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Opinion Biden is tacitly endorsing Assad’s normalization

A man collects wood from rubble of damaged buildings in Homs, Syria, on Oct. 3. (Yamam Al Shaar/Reuters)
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Ever since he met President Biden at the White House in July, Jordan’s King Abdullah II has been leading a rapid regional normalization of the Bashar al-Assad regime. This runs counter to U.S.-Syria policy and counter to U.S. law. But the Biden administration has decided it no longer will actively fight this trend. The consequences could be disastrous.

When Abdullah took a phone call from Assad this week, he ended a decade-long policy of isolating the Syrian dictator for his mass atrocities and unrestrained violence on civilians, which have had catastrophic effects across the region and beyond. Members of Congress and Syrian opposition groups — aware that Jordan had reopened its border with Syria just a few days before — were rightfully outraged and called on the Biden administration to act.

The Arab push to normalize relations with Assad isn’t new. But its advancing speed is alarming to many. Salem al-Meslet, president of the National Coalition of Syrian Revolution and Opposition Forces, led a delegation to Washington last month to urge the U.S. government and the international community to keep pressure on the regime.

“How can you reward a ruler who killed his own people with chemical weapons and who made refugees out of half of the country’s population?” he told me in an interview. “Now, it seems like nobody is saying no to this. One word from this administration would make a huge difference.”

But the State Department actually welcomed the border announcement, at first, and has said nothing about the Abdullah-Assad phone call. Jordanian media reported that Biden gave Abdullah explicit assurances he would not be sanctioned under the Caesar Act, the U.S. law meant to prevent normalization of the regime until Assad stops the slaughter.

A senior administration official told me that it is still U.S. policy to discourage any country from normalizing relations with Assad.

“We did not give Jordan a green light or an orange light. We did not support the call” between Abdullah and Assad, the official said. “We’ve made clear that sanctions restrictions remain in place and nothing should come for free.” Yet the same official conceded that the Biden administration will no longer actively work to stop countries from engaging with Assad, except when the law specifically requires it.

This new approach, in which the United States publicly opposes normalization but privately looks the other way, was on clear display in the weeks after the Biden-Abdullah White House meeting. Soon after, a deal was struck to pipe Egyptian natural gas to Lebanon through Jordan and Syria, which will surely result in cash payments to Assad. Rather than stand in the way, the Biden administration advised the participating countries that they could avoid sanctions by financing the deal through the World Bank, essentially promoting a loophole in U.S. law.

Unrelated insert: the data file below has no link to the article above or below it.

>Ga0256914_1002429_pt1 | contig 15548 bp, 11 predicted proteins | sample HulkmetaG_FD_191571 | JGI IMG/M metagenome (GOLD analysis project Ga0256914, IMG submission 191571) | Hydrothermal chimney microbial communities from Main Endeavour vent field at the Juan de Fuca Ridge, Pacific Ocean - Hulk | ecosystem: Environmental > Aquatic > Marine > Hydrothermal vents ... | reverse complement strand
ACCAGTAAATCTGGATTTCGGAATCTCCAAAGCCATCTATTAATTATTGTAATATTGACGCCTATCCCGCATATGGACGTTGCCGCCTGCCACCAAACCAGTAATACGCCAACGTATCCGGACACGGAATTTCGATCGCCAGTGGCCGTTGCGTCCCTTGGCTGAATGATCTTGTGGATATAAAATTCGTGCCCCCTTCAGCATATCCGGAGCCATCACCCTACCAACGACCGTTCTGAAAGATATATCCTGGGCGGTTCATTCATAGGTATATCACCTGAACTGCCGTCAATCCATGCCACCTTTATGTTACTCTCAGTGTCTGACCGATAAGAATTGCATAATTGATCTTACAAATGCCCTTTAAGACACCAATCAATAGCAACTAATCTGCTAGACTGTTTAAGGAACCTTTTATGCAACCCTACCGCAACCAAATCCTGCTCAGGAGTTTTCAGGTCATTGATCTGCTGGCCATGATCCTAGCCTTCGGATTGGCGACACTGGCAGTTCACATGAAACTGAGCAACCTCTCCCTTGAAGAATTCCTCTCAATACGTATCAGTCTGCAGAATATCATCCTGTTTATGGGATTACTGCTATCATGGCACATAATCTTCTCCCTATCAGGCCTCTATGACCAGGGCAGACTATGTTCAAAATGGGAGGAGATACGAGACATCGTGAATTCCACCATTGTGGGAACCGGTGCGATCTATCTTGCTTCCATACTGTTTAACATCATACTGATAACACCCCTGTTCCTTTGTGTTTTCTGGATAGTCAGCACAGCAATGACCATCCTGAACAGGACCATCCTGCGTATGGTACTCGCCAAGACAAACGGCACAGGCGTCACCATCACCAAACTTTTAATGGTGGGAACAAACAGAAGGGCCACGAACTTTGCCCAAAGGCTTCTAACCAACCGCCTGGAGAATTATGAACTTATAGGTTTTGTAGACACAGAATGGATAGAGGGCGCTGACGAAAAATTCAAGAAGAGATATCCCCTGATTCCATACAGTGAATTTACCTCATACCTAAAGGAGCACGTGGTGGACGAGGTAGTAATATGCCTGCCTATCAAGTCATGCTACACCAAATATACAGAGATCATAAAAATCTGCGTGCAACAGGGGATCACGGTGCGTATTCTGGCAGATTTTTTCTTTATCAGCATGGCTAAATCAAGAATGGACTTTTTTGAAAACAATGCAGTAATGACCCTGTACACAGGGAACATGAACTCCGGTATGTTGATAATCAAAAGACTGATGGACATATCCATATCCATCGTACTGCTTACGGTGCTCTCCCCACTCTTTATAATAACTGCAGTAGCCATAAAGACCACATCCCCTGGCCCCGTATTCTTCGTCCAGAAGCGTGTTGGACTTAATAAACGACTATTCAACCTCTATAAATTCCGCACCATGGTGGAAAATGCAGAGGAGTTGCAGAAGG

Regional countries got the message. At last month’s U.N. General Assembly, Syrian officials met with several Arab leaders, after which Egypt’s foreign minister pledged to help “restore Syria’s position in the Arab world.”

Proponents of normalization argue that 10 years of isolation and pressure on Assad have not produced any progress on a political settlement, while sanctions have exacerbated Syrians’ suffering. They also argue that Arab engagement can dilute Iranian power in Syria.

One main proponent of such an approach over the years has been Brett McGurk, the Biden White House’s top Middle East adviser. In a 2019 Foreign Affairs essay entitled “Hard Truths in Syria,” he argued that the United States should cease opposing efforts by its Arab partners to normalize Assad. He also wrote that the United States should encourage its partners within Syria, such as the Kurdish-dominated Syrian Democratic Forces, to strike a deal with the Assad regime so U.S. forces can leave and Russia and the regime can take over responsibility there.

The glaring problem with this approach is that the Assad regime and Russia have violated every deal they’ve struck with local groups, subjecting them to new cruelty and suffering. The long-term result will be more extremism, refugees and destabilization.

“The conflict in Syria has destabilized the entire Middle East region. Normalizing relations now will only allow that destabilization to continue,” the ranking Republicans on the House Foreign Affairs and Senate Foreign Relations committees said in a statement.

The only hope for real peace, stability and justice in Syria is for the United States to reengage diplomatically and work to revive and lead the international political process. Meanwhile, the United States should help to improve the lives of Syrians living outside of Assad’s control, rather than advising them to strike bargains with their oppressor.

There are no good choices in Syria, but tacitly allowing a mass murderer to be welcomed back into the diplomatic fold is not an acceptable choice. Normalizing Assad won’t end the war, and looking the other way is a morally and strategically bankrupt strategy.

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